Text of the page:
Subsequent to Ilam Tiraiyan, the region seemed to have been ruled by the Chola Prince Ilam Killi. The Chola occupation of Tondaimandalam was put to an end by the Andhra Satavahana incursions from the north under their King Pulumayi II. They appointed chieftains to look after the Kanchipuram region. Bappaswami, who is regarded as the first ruler of the Pallava Dynasty who ruled from Kancheepuram, was himself a chieftain at Kancheepuram under the Satavahana Dynasty in the beginning of the 3rd century A.D. The Pallavas, who had so far been merely viceroys, became independent rulers of Kancheepuram and its surrounding areas.
The Pallavas commanded this region from the beginning of the third century A.D. to the closing years of the ninth century except for the interval of some decades when the region was under Kalabharas. Pallavas were defeated by the Chola under Aditya-I by about eight hundred and seventy nine A.D. and the region was brought under Chola rule. Pandyas under Jatavarman Sundara Pandya rose to power and the region was brought under Pandya Dynasty by putting an end to Chola supremacy in twelve hundred and sixty four A.D. Pandya's rule over this region lasted a little over half a century followed by Bahmini kingdom with the extension of Delhi Sultanate under Khiliji Dynasty especially under the rule of Ala-ud-din Khilji, a pioneer of all revenue works. During 1361, Kumara Kampana II, the son of Vijayanagar King, Bukka I conquered and established Vijayanagar rule in Tondaimandalam.
The Vijayanagar rulers appointed chieftain known as Nayaks who ruled over the different regions of the province almost independently. Damarla Venkatapathy Nayak, an influential chieftain under Venkata III, who was in-charge of the area of the present Chennai district, gave the grant of a piece of land lying between the river Cooum almost at the point it enters the sea in the year 1639 and on that land was founded the Fort St. George exactly for business considerations. In honour of Chennappa Nayak, father of Venkatapathy Nayak, who controlled the entire coastal country from Pulicat in the north to the Portuguese settlement of Santhome, the settlement which had grown up around Fort St. George was named after Chennapatanam. The older area called the Madraspatnam which is to the north of it. Later on, the intervening space between the older northern sites of Madraspatnam came to be quickly built over with houses of the new settlers (as the two expanded) and that the two villages became virtually one town. While the official centre of the settlement was designated Fort St. George, the British applied the name Madras Patnam to the combined town. Golkonda forces under General Mir Jumla conquered Chennai (Madras) in the year 1646 and brought Chennai and its immediate surroundings under his control. On the fall of Golkonda in 1687, the region came under the rule of the Mughal Emperors of Delhi.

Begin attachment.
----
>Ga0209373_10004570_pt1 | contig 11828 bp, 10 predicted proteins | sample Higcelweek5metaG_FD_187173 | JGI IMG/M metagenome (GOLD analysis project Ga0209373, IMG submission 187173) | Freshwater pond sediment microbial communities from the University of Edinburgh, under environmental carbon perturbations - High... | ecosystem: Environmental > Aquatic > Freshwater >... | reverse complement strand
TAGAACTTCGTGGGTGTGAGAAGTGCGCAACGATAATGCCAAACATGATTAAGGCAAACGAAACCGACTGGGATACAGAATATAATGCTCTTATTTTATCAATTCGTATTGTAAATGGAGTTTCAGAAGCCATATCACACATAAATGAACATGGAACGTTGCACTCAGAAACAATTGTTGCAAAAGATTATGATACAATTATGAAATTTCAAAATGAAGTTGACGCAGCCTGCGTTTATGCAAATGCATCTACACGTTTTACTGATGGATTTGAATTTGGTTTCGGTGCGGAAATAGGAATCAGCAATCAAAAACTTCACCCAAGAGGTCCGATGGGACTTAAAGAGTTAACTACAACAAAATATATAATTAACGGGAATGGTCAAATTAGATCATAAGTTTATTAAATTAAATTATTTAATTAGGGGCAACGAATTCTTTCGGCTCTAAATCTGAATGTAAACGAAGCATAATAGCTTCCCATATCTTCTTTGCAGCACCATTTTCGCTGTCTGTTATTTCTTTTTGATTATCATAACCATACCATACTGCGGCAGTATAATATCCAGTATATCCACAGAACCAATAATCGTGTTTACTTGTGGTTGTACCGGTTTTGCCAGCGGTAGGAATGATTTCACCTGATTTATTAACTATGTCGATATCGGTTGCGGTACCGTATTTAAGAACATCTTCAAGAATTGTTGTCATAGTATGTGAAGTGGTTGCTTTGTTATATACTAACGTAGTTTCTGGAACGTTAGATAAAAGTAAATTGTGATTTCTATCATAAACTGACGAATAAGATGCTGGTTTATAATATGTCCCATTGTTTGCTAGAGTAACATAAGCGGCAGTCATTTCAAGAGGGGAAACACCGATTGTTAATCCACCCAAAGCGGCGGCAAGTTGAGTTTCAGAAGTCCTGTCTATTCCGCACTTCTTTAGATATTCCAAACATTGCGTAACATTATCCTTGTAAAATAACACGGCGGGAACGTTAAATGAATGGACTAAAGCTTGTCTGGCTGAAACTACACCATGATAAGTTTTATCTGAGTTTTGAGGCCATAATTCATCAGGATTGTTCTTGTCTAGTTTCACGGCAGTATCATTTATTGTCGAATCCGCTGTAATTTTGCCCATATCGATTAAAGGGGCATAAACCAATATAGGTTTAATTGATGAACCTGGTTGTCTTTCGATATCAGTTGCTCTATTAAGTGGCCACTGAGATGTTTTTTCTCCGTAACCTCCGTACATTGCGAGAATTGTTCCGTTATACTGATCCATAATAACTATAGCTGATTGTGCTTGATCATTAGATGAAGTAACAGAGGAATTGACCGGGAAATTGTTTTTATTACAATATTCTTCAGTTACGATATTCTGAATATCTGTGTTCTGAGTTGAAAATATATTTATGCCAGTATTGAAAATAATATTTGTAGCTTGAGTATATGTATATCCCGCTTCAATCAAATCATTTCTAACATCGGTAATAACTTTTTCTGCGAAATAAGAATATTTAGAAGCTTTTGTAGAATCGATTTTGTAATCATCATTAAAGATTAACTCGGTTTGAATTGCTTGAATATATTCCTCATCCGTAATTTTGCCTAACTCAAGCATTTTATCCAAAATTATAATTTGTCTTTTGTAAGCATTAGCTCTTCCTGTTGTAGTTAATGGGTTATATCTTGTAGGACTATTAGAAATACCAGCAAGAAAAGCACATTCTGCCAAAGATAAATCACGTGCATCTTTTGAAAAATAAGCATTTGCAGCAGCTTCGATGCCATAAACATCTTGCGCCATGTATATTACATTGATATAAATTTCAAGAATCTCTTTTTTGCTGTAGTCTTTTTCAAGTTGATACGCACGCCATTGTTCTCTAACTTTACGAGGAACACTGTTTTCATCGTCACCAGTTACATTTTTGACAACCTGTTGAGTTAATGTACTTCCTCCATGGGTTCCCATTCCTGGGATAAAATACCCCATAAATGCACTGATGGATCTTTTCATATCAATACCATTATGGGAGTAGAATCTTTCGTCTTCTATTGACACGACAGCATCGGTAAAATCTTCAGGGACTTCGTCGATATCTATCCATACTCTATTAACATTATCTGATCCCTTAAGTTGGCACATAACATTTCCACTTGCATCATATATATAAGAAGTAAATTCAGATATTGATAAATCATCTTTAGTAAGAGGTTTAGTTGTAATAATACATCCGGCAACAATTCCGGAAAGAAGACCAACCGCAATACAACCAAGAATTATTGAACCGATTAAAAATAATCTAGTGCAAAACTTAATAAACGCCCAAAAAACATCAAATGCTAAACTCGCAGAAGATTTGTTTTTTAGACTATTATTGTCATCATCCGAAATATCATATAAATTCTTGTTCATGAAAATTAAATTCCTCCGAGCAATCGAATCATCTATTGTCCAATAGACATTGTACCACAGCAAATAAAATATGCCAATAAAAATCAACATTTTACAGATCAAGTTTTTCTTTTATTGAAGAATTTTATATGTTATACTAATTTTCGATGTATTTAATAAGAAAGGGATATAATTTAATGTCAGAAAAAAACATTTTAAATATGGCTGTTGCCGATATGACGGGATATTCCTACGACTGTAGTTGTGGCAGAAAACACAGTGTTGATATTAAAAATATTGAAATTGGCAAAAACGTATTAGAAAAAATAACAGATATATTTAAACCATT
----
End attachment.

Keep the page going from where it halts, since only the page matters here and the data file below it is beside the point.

Firmans were issued by the Mughal Emperor granting the rights of English company in the district of Chennai. In the later part of the seventeenth century, Chennai steadily progressed during the period of Agency and under many Governors. During the regime of Governor Elihi Yale from 1687 to 1692, the most important event was the formation of the institution of a mayor and Corporation for the district of Chennai. In 1693, a perwanna was received from the local Nawab granting the towns Tondiarpet, Purasawalkam and Egmore to the company. Thomas Pitt became the Governor of Chennai in 1698 and governed for eleven years. This period witnessed remarkable development of trade and increase in wealth.
The important events in this period were the blockade of Chennai by Daud Khan and its repulsion and the acquisition of additional suburban villages by the English. Thiruvottiyur, Vysarpadi, Kathivakkam, Nungambakkam and Satangadu were made as a free gift to the English in 1708. In 1735, Chintadripet was taken over and in 1742 Vepery, Perambur and Periamet were presented to the British. Nicholas Morse was the Governor from 1744 to 1746. The major event during his time was the outbreak of war between England and French and the struggle for supremacy between the French and the English in South India. Chennai was captured by the French in 1744 but consequent on the treaty of peace of Aix-La-Chapelle, Chennai was restored to the English in 1749.